Ride-hailing apps like Ola and Uber have been running unregulated on the streets of India, occasionally surging prices by three times the base fare, getting away with ill-equipped drivers, and functioning unchecked for years. 

But now, the government has come forward with guidelines for cab aggregators, officially bringing them under the purview of the Motor Vehicles (Amendment) Act, 2019. 

Motor Vehicles (Amendment) Act

The Ministry of Road Transport and Highways issued guidelines to regulate cab aggregators. The guidelines are regarding granting licenses, regulation of prices, health insurance, commission, data shared on the ride-hailing apps and more.

The guidelines also defined an aggregator as “a digital intermediary or market place for a passenger to connect with a driver for the purpose of transportation.

According to the Act, the aggregators will have to be granted licenses by the state governments to run their businesses.

Also Read: FlippED: Is Buying A Car Better Than Using Cab Services Like Ola/Uber? Our Bloggers Fight It Out

What Changes Are Taking Place? 

Limits on surge pricing: The government has essentially put a cap on the maximum surge pricing that can be done by cab aggregators. From now on, cab aggregators cannot charge more than 1.5 times the base fare. They are also not to provide discounts of more than 50% of the base fare. 

Ride-sharing: For female passengers, aggregators will have to provide the option for women-only passengers in case of ride-sharing.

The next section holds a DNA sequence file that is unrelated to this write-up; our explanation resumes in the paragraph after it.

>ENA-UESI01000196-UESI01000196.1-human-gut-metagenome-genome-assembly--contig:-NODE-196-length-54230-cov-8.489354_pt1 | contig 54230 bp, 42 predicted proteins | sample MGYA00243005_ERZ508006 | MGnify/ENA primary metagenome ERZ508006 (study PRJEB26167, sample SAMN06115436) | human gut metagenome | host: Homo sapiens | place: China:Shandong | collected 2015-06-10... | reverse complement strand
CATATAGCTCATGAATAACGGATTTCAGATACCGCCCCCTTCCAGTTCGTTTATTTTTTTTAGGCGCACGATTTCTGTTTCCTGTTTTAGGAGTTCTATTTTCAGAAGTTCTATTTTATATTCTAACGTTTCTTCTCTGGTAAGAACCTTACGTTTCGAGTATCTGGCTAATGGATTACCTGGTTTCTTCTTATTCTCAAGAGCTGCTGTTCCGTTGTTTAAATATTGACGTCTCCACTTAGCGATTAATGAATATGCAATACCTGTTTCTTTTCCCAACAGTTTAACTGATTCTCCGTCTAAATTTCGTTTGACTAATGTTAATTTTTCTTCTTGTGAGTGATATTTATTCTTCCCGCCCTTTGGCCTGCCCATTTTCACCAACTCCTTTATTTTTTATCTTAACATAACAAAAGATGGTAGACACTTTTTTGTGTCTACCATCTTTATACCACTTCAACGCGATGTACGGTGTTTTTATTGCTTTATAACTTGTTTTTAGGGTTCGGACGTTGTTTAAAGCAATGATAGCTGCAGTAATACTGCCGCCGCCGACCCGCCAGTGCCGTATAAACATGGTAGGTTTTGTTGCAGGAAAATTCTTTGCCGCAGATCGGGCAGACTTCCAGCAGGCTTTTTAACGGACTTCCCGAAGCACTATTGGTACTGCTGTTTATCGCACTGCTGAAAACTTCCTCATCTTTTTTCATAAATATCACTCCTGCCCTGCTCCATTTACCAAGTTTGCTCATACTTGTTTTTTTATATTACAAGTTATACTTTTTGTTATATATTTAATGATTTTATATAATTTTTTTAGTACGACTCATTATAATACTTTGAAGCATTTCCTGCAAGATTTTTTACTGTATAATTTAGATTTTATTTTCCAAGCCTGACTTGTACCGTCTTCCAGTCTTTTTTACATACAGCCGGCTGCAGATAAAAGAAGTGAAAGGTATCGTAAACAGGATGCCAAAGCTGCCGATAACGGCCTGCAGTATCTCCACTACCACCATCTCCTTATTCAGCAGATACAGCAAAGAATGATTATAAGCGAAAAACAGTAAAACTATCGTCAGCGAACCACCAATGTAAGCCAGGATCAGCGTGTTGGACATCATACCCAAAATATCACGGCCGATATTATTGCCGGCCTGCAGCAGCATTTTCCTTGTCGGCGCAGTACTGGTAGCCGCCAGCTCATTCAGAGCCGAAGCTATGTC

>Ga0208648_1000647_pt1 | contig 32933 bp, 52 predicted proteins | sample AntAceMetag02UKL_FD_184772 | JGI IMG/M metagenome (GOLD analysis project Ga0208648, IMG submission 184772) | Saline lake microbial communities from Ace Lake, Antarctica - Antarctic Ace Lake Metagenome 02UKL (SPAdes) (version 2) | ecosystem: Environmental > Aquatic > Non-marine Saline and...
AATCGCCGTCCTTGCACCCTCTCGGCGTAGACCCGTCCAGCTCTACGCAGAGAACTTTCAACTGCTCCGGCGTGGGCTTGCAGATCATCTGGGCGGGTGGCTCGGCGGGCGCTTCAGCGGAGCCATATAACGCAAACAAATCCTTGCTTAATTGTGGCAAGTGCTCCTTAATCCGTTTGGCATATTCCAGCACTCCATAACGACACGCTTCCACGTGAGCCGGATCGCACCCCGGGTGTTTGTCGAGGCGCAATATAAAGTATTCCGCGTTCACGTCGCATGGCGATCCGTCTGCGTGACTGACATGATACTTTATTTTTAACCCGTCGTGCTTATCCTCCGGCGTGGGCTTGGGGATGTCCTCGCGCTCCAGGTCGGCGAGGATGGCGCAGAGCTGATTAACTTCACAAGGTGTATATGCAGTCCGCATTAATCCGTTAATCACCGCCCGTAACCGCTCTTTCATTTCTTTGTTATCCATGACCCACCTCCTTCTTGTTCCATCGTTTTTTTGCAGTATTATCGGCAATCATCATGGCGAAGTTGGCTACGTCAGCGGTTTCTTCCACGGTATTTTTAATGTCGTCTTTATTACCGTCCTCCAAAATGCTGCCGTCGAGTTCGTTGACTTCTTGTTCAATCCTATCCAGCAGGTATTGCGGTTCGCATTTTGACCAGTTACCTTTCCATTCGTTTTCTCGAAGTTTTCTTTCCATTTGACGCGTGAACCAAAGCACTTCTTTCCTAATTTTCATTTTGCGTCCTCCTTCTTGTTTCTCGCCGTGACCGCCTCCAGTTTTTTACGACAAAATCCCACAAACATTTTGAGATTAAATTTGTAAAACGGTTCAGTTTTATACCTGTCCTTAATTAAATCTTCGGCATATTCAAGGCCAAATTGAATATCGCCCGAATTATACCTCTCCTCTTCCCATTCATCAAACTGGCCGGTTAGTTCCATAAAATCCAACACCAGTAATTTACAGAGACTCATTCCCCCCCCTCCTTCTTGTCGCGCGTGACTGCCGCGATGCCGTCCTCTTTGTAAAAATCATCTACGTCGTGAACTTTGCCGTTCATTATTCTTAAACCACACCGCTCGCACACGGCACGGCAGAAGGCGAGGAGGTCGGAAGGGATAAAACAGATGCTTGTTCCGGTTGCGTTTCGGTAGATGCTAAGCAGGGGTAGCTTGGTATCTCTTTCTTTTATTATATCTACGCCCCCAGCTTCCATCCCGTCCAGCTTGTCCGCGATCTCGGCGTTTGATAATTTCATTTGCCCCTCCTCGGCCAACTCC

Commission: The payment of the ride would be split 80/20 which means that drivers would receive 80% of each fare and aggregators can receive a maximum of 20% of the fare. 

Cancellation: From now on, if a ride is cancelled either by the driver or the passenger without sufficient reason, the cancelling party will have to pay 10% of the fare, with Rs. 100 as the maximum amount payable. 

24×7 control room: All vehicles must have contact with a 24×7 control room set up the aggregator which will be available for assistance at all times. 

Language: The app must be available in Hindi, English and the regional language of the states in which Hindi is not the commonly used language.

Health Insurance: Every driver must be provided with health insurance of minimum Rs. 5 lakh, with the amount increasing by 5% every year,

Training: In addition to compulsory training before working for the aggregators, drivers will also have to undergo yearly refresher training, involving first-aid, using the app properly, maintenance of the vehicle, and being up to date with the Motor Vehicles Act. 

New guidelines will help in clearing uncertainty regarding regulation of cab aggregators in India. India, being one of the largest market globally, has huge long term potential and it will continue to attract investment from global players,” said Ashish Modani, vice president of the ICRA. 

While many think that the guidelines come as a welcome relief to the aggregator industry, many fear that companies like Uber and Ola will suffer due to the rules, especially considering the added restrictions and loss of revenue due to the pandemic.

Image Credits: Google Images

Sources: Indian Express, Times of India, Business Standard

Find the blogger: @RoshniKahaHain

This post is tagged under: Uber India, Ola cabs, motor vehicle act, transport ministry guidelines, uber ola guidelines, meru cabs, cab price surge, women only car pooling, ride sharing, what happens if you cancel ride on app, price fro cancelling ride, cab aggregator apps India

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